Japan, US move ahead in co-developing hypersonic weapons interceptor as regional threats grow

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TOKYO — Japan and the United States signed an agreement on Wednesday to jointly develop a new type of missile defense system as the allies look to defend against the growing threat of hypersonic weapons owned by China and Russia and being tested by North Korea .

The project was initially agreed between Japanese Prime Minister Fumio Kishida and US President Joe Biden during their summit in Washington last August. The Glide Sphere Interceptor is expected to be deployed in the mid-2030s.

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Wednesday’s agreement determines the division of responsibility and the decision-making process, a first major step in the project, Japanese Defense Ministry officials said. They hope to make a decision on Japanese contractors and start the development process by March 2025.

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Hypersonic weapons are designed to exceed Mach 5, or five times the speed of sound, and pose a threat to regional missile defense systems with their speed and maneuverability. Developing its interceptors is a challenge.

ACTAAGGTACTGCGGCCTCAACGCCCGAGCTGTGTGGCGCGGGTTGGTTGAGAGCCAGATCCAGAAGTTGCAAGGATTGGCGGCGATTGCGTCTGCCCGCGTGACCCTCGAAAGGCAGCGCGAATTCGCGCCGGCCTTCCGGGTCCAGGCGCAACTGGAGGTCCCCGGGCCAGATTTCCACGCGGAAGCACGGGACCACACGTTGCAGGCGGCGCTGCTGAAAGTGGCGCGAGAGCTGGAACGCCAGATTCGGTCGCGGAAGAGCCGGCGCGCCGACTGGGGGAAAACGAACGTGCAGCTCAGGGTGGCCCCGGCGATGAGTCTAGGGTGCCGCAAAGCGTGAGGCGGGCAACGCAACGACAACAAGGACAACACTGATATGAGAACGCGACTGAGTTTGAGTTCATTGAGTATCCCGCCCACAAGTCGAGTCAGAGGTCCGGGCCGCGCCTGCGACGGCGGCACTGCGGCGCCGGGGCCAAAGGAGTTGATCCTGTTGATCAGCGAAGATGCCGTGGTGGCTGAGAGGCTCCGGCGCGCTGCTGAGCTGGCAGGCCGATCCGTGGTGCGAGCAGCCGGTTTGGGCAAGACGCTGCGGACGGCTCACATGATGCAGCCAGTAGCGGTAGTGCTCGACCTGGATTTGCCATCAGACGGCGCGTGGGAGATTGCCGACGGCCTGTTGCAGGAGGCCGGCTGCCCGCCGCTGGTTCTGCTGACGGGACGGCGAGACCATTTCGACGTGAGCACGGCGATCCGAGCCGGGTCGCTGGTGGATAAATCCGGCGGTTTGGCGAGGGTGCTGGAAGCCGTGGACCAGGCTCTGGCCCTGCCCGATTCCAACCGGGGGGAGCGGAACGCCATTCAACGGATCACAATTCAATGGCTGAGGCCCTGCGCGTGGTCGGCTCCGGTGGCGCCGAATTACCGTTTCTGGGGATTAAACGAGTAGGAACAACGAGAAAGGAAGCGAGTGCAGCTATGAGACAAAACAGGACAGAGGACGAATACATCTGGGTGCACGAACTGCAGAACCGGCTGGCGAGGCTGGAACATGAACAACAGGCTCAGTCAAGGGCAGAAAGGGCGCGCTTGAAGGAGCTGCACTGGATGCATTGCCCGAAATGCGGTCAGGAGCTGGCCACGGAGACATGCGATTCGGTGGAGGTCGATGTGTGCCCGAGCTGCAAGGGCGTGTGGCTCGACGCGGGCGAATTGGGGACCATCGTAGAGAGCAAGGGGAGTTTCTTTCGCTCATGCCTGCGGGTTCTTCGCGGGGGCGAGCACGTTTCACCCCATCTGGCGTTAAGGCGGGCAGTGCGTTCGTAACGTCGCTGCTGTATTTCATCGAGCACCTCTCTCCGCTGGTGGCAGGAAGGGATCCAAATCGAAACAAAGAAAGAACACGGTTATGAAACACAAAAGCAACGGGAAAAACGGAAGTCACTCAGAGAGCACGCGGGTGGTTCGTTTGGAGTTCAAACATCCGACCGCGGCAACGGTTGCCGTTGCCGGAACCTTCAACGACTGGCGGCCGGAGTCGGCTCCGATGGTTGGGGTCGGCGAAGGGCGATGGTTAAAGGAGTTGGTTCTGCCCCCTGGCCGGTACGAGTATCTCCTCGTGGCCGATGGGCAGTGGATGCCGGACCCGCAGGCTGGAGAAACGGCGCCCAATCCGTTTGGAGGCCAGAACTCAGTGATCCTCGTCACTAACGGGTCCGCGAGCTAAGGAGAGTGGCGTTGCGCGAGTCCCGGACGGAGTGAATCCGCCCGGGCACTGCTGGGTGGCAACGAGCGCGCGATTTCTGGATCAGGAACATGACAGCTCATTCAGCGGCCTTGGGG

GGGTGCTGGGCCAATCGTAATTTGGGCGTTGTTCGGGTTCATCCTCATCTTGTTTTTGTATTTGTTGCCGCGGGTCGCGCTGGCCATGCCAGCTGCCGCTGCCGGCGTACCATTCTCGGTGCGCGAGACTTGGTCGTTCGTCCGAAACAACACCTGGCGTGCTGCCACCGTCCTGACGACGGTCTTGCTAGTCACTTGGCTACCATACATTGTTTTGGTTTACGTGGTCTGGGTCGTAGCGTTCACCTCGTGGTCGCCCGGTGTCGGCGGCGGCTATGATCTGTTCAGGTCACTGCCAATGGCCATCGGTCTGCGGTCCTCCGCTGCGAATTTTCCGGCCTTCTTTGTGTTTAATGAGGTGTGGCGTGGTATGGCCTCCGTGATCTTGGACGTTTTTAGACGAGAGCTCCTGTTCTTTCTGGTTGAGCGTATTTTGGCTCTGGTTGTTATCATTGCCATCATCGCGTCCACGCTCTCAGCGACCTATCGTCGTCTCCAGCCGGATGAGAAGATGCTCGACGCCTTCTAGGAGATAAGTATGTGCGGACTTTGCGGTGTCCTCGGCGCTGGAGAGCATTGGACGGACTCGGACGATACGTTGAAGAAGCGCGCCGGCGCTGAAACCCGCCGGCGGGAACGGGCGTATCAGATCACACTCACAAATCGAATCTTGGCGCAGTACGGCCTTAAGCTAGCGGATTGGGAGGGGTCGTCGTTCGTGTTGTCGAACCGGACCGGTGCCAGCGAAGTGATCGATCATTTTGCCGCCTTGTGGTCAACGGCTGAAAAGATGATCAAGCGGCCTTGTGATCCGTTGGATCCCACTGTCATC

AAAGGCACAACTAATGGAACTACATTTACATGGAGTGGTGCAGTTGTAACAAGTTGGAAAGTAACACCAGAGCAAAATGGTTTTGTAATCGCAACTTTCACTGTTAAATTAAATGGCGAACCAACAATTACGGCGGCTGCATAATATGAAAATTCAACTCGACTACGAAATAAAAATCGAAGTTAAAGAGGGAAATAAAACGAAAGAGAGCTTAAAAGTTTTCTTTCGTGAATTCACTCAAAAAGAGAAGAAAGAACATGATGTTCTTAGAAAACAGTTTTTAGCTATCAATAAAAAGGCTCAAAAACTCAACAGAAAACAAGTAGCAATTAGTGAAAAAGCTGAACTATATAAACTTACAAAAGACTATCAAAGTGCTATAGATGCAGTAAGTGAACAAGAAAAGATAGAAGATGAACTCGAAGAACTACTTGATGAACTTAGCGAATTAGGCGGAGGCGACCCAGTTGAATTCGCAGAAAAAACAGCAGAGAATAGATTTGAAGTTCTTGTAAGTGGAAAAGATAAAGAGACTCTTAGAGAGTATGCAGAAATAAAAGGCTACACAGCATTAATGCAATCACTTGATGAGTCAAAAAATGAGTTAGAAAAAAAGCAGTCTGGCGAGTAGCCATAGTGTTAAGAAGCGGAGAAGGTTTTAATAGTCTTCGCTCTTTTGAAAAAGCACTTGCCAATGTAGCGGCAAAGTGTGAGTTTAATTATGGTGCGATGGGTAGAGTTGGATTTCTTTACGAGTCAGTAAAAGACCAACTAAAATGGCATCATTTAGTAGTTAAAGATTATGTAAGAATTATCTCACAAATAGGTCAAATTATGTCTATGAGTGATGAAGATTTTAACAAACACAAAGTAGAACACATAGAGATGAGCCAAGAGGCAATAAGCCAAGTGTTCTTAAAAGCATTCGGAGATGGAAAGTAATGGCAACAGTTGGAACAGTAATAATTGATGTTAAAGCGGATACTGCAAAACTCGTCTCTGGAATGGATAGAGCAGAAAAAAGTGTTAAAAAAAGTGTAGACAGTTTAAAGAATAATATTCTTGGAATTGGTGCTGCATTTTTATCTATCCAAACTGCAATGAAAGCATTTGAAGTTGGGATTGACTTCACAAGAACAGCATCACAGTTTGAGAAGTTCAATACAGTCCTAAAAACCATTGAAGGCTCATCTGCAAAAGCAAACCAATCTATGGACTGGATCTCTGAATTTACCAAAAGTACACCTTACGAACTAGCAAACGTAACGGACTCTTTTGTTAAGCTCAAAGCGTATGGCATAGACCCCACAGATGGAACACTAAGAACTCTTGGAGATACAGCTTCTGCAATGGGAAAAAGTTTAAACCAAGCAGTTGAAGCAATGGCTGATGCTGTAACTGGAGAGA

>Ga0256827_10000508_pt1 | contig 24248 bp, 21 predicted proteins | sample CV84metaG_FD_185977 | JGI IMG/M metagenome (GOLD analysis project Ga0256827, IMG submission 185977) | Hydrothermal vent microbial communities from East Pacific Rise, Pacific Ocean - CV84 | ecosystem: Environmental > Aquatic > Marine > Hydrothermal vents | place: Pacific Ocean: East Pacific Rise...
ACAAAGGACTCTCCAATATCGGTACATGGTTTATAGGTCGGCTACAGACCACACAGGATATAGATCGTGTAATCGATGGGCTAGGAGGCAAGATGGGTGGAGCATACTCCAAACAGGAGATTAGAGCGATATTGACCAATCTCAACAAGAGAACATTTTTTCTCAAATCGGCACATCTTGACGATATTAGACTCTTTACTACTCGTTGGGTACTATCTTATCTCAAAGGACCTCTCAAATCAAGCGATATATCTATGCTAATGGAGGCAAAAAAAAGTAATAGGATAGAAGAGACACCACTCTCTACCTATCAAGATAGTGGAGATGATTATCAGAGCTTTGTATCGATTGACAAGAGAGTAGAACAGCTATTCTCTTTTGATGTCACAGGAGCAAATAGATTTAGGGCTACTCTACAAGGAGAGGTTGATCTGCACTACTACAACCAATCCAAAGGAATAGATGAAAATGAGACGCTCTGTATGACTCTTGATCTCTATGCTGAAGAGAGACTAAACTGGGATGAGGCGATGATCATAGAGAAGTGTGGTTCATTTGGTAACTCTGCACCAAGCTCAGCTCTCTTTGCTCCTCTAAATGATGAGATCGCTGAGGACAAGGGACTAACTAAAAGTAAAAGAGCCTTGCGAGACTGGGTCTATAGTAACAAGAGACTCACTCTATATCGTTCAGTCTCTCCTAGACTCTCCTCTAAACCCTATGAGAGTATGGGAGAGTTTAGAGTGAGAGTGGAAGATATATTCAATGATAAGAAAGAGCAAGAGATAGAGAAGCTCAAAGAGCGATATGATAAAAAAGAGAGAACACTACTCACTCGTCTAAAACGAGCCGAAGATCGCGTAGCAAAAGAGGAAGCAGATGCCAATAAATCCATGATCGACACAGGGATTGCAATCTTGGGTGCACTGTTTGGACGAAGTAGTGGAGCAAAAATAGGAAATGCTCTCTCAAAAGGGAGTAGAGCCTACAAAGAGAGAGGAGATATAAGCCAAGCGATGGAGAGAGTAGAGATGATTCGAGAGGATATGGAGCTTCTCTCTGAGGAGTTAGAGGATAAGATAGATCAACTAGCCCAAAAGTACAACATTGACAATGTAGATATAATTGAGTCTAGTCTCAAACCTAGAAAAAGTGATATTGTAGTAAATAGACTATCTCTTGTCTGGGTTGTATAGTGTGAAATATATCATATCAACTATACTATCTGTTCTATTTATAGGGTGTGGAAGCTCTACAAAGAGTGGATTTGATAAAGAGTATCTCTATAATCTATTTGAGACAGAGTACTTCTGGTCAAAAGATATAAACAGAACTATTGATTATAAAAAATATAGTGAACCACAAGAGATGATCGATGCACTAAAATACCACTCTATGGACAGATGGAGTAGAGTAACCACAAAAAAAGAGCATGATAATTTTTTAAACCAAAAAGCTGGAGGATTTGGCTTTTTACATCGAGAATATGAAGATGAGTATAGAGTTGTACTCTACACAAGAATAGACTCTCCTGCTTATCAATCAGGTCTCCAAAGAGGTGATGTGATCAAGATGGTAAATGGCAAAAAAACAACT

Japan’s Defense Ministry called it an “urgent issue” and noted that hypersonic weapons have improved dramatically in the region in recent years.

Under the arrangement, Japan is responsible for developing a component at the tip of the interceptor that separates in space to destroy the incoming warhead and its rocket motors, officials said.

Japan has set aside 75.7 billion yen ($490 million) for the initial development and testing of the interceptor, according to the Defense Ministry.

The costs include making components for the two companies, Raytheon Technologies and Northrop Grumman, that are developing the weapon in a competition led by the U.S. Missile Defense Agency. One will be chosen for the project.

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The MDA estimates that the cost of developing the hypersonic missile interceptor will exceed $3 billion, including Japan’s share of $1 billion.

The interceptors will be deployed on Aegis-class destroyers, such as the ship-to-air Standard Missile-3 that Japan previously developed together with the United States.

Japan has accelerated its military build-up as it emphasizes the need to strengthen its deterrence against growing threats. Japan has also significantly relaxed its arms export policy to allow co-developed lethal weapons to third countries.

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